According to preliminary data, the turnover of retail trade decreased by more than three per cent last year. The biggest drops were seen in the largest sectors of the specialty goods trade: hardware trade, household technology, interior decoration and sporting goods. The upward trend in sales seen during the COVID pandemic has now passed, and retail sales volumes have returned to 2019 levels.
The Finnish Commerce Federation predicts that the volume of sales will continue to decrease this year, but at a slower pace than last year, by about one per cent.
“Retail sales are hit particularly hard by the development of the specialty goods trade, as grocery and department store sales are already starting to grow. Next year, the turnover of retail trade will take on a slight upward trend,” predicts Jaana Kurjenoja, Chief Economist of the Finnish Commerce Federation.
International competition steers companies to streamline operations by means of digitalisation and automation and improve productivity across all trade sectors. Although commerce remains by far the largest employer in the corporate sector, the improvement in productivity is reflected in the employment of all its sectors, from wholesale to specialty goods trade. According to the forecast of the Finnish Commerce Federation, employment in the retail trade will continue its long-term downward trend and decrease by about three per cent between 2023 and 2025.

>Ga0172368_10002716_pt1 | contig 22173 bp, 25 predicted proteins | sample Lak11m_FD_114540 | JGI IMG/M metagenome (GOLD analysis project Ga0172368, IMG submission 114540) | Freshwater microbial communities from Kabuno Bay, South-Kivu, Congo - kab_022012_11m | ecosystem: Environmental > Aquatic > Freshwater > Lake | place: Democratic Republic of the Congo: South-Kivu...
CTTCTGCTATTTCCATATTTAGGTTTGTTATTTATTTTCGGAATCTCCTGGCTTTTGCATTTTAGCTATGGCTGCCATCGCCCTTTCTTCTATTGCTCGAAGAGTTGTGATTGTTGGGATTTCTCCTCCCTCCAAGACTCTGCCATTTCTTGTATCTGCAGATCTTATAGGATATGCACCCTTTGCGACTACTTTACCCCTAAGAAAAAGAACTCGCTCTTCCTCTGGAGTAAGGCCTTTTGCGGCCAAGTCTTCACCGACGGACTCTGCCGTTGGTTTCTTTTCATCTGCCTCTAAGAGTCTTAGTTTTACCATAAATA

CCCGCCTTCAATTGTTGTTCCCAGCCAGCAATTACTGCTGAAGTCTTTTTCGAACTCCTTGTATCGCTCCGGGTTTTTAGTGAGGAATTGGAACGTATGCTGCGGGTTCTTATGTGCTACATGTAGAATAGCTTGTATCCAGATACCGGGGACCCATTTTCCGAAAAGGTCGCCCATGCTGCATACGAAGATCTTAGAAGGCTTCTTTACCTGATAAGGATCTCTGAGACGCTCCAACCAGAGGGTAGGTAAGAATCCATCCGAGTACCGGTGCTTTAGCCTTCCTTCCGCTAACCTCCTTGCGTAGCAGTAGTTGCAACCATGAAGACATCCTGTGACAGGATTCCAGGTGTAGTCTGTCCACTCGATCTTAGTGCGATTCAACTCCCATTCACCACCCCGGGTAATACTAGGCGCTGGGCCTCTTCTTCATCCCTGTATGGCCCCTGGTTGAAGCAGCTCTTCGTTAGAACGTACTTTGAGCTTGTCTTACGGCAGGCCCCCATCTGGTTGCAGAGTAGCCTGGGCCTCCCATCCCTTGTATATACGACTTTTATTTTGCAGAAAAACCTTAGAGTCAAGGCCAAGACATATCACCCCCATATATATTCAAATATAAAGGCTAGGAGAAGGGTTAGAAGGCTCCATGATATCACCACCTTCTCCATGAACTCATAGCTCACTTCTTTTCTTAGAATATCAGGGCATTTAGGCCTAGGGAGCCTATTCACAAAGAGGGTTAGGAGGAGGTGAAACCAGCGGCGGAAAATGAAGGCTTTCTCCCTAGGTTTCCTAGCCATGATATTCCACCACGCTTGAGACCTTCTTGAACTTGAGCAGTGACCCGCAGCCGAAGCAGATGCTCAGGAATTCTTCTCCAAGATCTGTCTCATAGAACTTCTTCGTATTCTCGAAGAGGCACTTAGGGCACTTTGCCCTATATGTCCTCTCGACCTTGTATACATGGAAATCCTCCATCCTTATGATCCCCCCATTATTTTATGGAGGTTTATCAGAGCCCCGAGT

Various factors affect the forecast for the rest of the year
The forecast involves both positive and negative risks. Consumers’ purchasing power will gradually start to improve as pay increases and pension increases exceed the decelerating inflation rate. The lower interest rate projected for the rest of the year will also improve the financial situation of Finns who have a mortgage or are paying housing company loans.
“If the number of employed people in the economy does not significantly drop, the growth expected for retail trade at the end of the year may be faster than expected,” Kurjenoja estimates.
For example, the continuation of the precarious situation at the Suez Canal, which is already seen in rising transport costs, may be a major risk for trade. Its effects may later be reflected in delays in deliveries.
“The spring season, for example, may pass while deliveries arrive late. This would be difficult for the specialty goods and household goods trade. The potential tax increases decided by the government also pose a great risk as they will reduce purchasing power,” Kurjenoja points out.
In the longer term, the development of retail trade turnover is also slowed down by the ageing of the population.
For further information, please contact: Jaana Kurjenoja, Chief Economist, Finnish Commerce Federation, tel. +358 (0)40 820 5378, jaana.kurjenoja(at)kauppa.fi
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